Stagg soundhole pickup


New member
Decided to do a review for one of my soundhole pickups. I also have a Seymour Duncan Woody SC but you can find plenty of reviews for that pickup on the internet.

The soundhole pickup in question is made by Stagg, but it has no model number nor Stagg logo on it. But looks-wise, it looks like a typical electric guitar singlecoil pickup. It has a wire running from it to an external output jack which has a flap allowing you to fit it onto your guitar's bottom strap button.

I used this pickup on an Ibanez SGT120 (a standard dreadnought with spruce top and mahogany b/s) and plugged it directly into a PA system. When I used this pickup for a live performance some months back, this was the setup I used - no amplifiers. Just direct to the mixer via DI box.

Aesthetics-wise, I don't have much to say. It looks pretty solid and all that, but it doesn't look natural. It instead looks like an electric guitar soundhole pickup, simply put.

But when it is plugged in, it lacks that piezo quack many people complain about. Instead, it sounds more like an acoustic guitar naturally sounds unplugged. I'd almost think it is like a microphone. However, I found that its tone is rather weak and thin compared with my Seymour Duncan Woody SC, but it sounds pretty good and natural for the price it costs.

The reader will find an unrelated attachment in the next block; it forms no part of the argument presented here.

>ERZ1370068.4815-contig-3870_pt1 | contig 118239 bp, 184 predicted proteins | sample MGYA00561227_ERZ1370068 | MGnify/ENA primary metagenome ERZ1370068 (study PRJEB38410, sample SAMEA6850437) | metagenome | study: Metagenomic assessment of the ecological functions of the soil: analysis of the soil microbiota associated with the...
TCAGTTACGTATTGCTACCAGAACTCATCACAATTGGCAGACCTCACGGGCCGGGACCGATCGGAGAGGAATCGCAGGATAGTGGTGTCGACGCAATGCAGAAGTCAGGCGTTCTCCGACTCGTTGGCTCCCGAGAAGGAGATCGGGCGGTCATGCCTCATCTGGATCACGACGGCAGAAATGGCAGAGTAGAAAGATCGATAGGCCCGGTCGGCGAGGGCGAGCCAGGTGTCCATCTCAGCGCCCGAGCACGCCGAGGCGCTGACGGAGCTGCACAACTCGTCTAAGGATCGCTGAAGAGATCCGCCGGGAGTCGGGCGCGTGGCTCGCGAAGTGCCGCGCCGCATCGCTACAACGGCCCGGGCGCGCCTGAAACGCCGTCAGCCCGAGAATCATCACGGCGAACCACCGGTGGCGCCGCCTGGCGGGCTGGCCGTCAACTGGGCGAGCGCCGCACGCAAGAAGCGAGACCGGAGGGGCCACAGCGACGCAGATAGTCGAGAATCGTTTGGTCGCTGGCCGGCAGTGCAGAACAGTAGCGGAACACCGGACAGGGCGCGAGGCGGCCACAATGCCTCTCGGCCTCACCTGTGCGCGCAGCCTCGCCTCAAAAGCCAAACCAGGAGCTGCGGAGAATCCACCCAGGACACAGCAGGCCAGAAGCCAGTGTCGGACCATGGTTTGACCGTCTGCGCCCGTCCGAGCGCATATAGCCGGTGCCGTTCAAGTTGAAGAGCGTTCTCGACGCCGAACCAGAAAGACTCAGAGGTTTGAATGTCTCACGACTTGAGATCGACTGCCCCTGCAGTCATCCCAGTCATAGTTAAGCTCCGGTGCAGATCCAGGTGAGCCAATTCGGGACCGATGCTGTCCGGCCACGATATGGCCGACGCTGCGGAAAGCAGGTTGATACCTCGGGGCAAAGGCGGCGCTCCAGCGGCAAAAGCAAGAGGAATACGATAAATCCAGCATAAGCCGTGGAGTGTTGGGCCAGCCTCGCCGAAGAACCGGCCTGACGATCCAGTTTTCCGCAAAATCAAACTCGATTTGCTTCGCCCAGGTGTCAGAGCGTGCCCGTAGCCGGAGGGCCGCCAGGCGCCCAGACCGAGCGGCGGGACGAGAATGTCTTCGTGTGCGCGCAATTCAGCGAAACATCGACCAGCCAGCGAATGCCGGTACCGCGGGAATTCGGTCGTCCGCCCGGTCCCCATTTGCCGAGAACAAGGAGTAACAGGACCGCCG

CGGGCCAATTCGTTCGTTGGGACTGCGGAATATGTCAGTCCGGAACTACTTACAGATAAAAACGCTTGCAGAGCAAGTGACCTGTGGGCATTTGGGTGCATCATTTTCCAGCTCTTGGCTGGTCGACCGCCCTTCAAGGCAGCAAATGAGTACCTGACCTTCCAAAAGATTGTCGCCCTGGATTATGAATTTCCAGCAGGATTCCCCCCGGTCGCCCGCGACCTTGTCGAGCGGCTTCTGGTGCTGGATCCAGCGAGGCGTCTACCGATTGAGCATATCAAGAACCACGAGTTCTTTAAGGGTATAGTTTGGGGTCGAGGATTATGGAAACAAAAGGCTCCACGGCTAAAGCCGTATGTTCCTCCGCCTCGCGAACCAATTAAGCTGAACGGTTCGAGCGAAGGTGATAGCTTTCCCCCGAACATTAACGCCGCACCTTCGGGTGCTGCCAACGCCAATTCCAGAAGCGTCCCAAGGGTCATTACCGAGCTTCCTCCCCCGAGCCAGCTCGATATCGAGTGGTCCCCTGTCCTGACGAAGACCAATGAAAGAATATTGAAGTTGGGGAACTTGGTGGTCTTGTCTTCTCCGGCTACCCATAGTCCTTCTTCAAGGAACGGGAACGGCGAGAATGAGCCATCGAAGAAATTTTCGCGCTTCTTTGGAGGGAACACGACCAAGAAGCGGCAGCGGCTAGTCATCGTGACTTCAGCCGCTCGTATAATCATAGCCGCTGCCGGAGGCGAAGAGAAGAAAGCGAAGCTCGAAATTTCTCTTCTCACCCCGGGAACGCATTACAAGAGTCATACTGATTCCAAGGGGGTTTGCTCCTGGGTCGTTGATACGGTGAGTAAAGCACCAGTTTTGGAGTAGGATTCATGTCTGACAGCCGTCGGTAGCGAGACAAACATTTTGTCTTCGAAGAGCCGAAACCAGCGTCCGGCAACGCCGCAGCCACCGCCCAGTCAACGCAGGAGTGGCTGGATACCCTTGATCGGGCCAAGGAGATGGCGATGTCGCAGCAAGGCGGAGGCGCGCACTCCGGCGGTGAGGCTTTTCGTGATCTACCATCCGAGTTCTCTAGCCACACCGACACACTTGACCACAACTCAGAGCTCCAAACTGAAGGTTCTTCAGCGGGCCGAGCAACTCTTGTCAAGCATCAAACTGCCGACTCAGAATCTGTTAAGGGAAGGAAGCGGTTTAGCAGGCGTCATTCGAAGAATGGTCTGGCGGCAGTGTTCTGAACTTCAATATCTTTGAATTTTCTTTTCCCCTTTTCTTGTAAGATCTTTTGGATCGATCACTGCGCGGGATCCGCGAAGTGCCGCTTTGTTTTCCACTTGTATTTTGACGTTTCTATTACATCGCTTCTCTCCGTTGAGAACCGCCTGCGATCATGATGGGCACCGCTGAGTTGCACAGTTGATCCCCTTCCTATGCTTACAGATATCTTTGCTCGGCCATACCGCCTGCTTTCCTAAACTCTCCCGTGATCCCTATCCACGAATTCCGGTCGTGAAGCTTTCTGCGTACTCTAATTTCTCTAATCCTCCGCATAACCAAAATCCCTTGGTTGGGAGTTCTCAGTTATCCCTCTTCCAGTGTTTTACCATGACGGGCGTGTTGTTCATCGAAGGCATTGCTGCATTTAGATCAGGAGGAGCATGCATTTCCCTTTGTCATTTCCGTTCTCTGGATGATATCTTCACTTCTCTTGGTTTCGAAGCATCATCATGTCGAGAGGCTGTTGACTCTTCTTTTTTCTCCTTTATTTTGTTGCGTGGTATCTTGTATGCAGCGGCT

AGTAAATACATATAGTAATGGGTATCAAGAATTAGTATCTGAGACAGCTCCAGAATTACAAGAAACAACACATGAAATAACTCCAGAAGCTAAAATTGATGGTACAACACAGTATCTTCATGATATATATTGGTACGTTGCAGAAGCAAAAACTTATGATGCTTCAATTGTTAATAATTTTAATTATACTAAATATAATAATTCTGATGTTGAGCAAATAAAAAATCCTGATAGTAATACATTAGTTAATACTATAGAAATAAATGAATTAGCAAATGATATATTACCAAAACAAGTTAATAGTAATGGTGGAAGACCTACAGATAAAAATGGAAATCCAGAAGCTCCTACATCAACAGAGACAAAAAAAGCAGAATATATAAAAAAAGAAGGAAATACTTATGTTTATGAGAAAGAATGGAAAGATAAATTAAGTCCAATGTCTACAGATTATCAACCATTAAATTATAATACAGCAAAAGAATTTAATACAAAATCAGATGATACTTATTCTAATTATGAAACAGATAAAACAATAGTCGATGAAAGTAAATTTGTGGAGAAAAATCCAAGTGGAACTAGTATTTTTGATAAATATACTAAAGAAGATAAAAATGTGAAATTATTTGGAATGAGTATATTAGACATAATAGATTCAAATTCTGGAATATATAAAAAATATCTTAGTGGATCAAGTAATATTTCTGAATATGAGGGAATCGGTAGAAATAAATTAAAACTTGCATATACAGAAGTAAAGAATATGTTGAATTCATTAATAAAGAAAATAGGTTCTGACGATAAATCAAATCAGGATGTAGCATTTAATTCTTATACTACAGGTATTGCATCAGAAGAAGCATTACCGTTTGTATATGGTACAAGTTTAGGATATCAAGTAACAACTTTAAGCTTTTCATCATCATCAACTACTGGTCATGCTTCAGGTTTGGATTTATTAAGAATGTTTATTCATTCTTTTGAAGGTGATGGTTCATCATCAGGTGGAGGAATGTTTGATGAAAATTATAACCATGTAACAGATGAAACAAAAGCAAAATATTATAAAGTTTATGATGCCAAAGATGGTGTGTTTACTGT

I don't have anything else to say, though. It is simply a soundhole pickup. Bottom line is, I'd recommend it. I've used it live so I don't worry about its reliability and whether it can be used on-stage. It can.

So yeah, if you're looking for a easily fitted and easily removed soundhole pickup, do check this one out. Try it first before buying to get an idea of its tone before buying it. The guys at Maestro allowed me to try it out pretty extensively before buying.


Availability: Maestro outlets, but I bought mine at the outlet (Maestro Lounge if I'm not wrong) at Paradiz centre.

Maestro service: Excellent, they allowed me to test it for as long as I wished, and they also plugged it into an acoustic guitar amp and the PA system to let me get a feel of what it sounds like in both situations.

Price: $35

Likes: Nice sound for its menial cost, very solid, it is well assembled, and reliable. External output jack allows you to use your own cables (like a regular electro-acoustic). Fits smaller soundholes. Little or no piezo quack.

Dislikes: Pickup looks like an electric guitar pickup. You need a screwdriver to tighten the pickup's sides to the sides of the guitar's soundhole. Compared with other soundhole pickups, it sounds a little bland.


Any questions, feel free to ask. Cheers!
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hey there.

I was thinking of getting either the Seymour Duncan Woody SC or the Dean Markley ProMag. but now that you have mentioned the Stagg soundhole pickup, now i'm considering.

would just like to know will there be a difference between all three in tone quality when plugged in? and in terms of recording, is a soundhole pickup good enough?

I haven't tried the Dean Markley Promag before so I can't comment, but between the Seymour Duncan Woody SC and the Stagg, the Woody SC sounds better. But it also costs close to a hundred dollars more (it costs $129 at Davis). I'd definitely also recommend the Woody SC because secondhand ones do turn up in the buy/sell for $50 or so.

For recording, I'm not sure. I haven't done recording before (only performed) but I think it should be sufficient. Just that most acoustic guitarists use microphones for recording instead of pickups.

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